Whether you are a leader in Finance, Shared Services, IT, Risk management, Audit or Compliance, the promise of everything getting simpler has become a haunting concept. It’s not just the general promise of technology, it goes far beyond that to the principles of business functions and as always, the devil is in the detail…
Experience tell us things are never as good as promised or as bad as we feared. We like to take a healthy skeptic view at Consider, and our favourite image that remains relevant to a lot our business discussions is the below: Gartner Hype Cycle.
Over the years, we’ve been through this hype cycle numerous times. Problems with “islands of automation” have been addressed with “integrated ERP suites” and then more recently “cloud” has become the holy grail solution for every problem, including “struggling dinosaur on-premise” applications.
The promise of the early 2000s of a single integrated business ERP that will run the whole company proved to be a challenge. We are now firmly in the era of a hub and spoke model, focussing on best in class applications for specific functions, that plays well to cloud and SaaS opportunities.
I am haunted by the promise of “easy simplicity” for two reasons:
- Firstly, because in practice so many variants and hybrid solutions are marketed that I sometimes get lost in who is talking about what.
- Secondly, all business discussions are hampered by spending time verifying that all stakeholders are on the same page or worse, not verifying at all and just assuming.
If all of this has passed you by, you should be very relieved.
Let’s look at a very current example. Its far from unique, so prolific is this problem, but I will focus on one that we probably all have had some experience with: SAP.
When the term “HANA” is dropped into a meeting, it can mean any number of different things to the many people involved. Anything from the classic SAP Business Suite on HANA (“oh, just another database”), to HANA1 (“oh, an early implementation of Simple Finance”), to HANA2 (“oh, the full S/4HANA cloud suite”). And to make it even more complex, there is even an S/4HANA on-premise, as well as a Cloud and SaaS version and still of course, the old/current SAP Business Suite (that will still be around for much longer than we all think). And because of the hub and spoke model, this new architecture will not only include this core component but also a landscape of other cloud applications for T&E, Purchase to Pay, e-commerce, HR etc.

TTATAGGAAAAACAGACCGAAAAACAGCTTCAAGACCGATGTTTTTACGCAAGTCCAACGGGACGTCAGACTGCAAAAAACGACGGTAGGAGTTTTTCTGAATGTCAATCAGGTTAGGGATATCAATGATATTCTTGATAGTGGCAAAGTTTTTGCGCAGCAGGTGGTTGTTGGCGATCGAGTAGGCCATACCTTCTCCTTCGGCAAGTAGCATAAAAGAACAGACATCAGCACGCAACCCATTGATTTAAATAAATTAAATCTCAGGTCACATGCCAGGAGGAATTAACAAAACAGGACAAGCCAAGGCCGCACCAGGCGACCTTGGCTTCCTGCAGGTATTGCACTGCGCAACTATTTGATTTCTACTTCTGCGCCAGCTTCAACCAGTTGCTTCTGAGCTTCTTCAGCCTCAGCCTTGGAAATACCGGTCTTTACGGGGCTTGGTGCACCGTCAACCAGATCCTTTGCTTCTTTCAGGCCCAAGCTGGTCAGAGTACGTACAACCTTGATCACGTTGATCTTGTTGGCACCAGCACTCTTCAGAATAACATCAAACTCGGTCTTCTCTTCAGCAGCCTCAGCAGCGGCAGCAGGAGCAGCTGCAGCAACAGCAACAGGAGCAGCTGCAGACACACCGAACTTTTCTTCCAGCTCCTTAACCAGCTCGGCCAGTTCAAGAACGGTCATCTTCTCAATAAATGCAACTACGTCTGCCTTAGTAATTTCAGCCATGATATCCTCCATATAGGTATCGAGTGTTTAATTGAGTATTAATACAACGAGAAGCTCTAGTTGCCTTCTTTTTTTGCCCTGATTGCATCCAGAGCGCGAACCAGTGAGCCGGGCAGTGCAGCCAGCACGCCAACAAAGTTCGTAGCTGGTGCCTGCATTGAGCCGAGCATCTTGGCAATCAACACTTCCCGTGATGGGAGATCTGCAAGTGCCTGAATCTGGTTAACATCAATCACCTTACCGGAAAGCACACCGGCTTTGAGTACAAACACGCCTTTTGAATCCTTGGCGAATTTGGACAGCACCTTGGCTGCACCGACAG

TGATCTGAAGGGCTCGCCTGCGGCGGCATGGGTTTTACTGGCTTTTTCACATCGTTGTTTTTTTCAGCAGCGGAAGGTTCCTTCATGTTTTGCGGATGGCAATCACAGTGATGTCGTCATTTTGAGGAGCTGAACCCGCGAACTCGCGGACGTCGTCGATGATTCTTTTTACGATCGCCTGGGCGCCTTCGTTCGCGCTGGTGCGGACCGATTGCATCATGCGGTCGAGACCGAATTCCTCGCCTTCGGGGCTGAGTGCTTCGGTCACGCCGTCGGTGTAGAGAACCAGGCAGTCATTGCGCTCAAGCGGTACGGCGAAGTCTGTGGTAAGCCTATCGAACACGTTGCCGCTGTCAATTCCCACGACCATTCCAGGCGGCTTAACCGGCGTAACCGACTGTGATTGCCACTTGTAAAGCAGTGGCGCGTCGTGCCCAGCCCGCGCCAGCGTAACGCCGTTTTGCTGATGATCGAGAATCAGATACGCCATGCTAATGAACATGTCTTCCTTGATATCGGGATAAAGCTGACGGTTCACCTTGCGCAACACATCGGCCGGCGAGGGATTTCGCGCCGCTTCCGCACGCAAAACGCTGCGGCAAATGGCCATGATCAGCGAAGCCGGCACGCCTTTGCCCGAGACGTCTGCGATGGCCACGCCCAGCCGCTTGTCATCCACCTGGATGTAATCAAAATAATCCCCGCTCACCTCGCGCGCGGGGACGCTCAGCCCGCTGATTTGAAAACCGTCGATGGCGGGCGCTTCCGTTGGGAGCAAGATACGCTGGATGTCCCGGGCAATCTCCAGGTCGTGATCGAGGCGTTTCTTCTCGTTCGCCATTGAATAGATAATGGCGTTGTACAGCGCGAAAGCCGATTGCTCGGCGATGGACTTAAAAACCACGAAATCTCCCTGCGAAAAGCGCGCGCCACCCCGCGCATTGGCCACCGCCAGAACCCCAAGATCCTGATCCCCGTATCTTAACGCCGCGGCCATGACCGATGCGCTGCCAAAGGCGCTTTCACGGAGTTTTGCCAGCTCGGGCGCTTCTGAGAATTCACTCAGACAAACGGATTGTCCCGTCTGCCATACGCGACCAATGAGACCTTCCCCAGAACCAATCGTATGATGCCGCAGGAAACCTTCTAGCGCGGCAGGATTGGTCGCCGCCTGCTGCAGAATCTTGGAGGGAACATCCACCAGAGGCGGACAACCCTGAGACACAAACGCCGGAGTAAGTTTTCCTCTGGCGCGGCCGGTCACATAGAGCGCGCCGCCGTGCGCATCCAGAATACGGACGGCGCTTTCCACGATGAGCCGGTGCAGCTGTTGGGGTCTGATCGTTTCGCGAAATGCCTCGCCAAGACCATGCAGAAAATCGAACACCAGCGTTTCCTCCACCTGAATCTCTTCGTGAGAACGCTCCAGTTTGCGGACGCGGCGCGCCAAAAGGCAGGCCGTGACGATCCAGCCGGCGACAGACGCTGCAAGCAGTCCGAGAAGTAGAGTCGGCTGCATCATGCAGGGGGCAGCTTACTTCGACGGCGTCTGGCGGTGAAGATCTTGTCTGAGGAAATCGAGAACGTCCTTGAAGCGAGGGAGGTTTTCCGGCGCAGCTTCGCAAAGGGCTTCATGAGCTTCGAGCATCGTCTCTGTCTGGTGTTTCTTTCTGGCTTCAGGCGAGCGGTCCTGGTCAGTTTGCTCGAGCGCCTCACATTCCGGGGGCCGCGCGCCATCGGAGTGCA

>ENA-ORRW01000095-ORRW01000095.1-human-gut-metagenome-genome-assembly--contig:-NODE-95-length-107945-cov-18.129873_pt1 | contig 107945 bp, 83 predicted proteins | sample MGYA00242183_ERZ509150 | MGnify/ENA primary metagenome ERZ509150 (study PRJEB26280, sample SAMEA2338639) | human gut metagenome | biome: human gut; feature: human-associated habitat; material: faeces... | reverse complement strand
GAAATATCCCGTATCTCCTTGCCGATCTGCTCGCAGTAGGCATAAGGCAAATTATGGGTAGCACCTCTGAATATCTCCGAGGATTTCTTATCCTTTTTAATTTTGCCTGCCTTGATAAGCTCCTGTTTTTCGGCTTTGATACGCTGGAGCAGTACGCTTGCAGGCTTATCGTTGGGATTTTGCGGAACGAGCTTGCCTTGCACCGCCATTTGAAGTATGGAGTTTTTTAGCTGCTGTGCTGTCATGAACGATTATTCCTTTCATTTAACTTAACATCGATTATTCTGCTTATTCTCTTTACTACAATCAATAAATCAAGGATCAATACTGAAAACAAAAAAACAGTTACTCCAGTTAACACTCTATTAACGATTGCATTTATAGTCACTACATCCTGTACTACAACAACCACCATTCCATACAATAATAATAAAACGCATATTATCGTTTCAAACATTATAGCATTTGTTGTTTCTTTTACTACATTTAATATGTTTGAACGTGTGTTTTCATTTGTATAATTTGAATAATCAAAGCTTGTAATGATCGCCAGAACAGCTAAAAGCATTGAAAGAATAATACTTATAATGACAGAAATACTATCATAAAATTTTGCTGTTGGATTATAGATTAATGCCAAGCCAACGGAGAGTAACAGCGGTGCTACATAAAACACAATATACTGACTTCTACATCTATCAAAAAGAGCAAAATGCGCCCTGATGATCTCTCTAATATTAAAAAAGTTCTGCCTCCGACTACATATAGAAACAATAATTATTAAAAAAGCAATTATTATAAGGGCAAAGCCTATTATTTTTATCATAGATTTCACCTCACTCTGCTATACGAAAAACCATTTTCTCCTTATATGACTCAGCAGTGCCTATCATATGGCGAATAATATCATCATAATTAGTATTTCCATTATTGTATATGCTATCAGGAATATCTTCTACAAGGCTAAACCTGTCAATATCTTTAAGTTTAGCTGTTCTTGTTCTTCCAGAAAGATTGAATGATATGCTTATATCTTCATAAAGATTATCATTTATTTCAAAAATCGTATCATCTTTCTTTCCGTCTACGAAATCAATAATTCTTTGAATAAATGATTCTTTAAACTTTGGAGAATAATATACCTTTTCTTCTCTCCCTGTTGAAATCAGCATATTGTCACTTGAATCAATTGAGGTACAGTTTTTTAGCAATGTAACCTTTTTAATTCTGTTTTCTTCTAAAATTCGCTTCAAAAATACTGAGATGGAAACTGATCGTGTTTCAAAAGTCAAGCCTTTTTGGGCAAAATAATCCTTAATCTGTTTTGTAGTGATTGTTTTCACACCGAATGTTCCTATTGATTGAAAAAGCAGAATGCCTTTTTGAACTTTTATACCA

Still with me?
So, imagine you are in this meeting where the HANA term has been dropped in. We have resolved this initial confusion in our meeting and it’s time for our second cup of coffee. But hold on: what do we mean by Cloud? Single-Tenant, Multi-Tenant, Private Cloud, Pure SaaS, IaaS, PaaS? And does it matter from a business point of view? Do we have a common approach or are we actually talking about Hybrid Cloud? If you weren’t confused before, you probably are now…
It takes another 15 minutes (if you are lucky) to get everyone back on the same page and eventually we jump this confusion hurdle too.
So just before getting our next cup of coffee and starting to address the REAL business topic of the discussion, the seemingly ‘simple’ question is posed:
“So I understand you want to move from on-premise SAP Business Suite to a Private Cloud S/4HANA?”.
At this point the IT architecture expert answers: “Um, uh, eh? Sort of. We will move our ECC to S/4HANA as you said, but run the two in parallel and migrate per business line. We will keep our current on-premise BW (data warehouse) and we are already moving it to a HANA database. And of course, we have Ariba, Concur and WorkDay on other Cloud environments to communicate with. And…”
To be clear, if your central ERP is Oracle, Microsoft or Infor etc, the situation and conversations are similar…
If you make it this far, coffee is no longer sufficient and I am thinking of something much stronger…
With thanks to our COO, Hans Van Nes for this light hearted blog contribution.
Does any of this sound familiar? If this is a genuine concern and you are in need of clarity from people with some objectivity, let us know.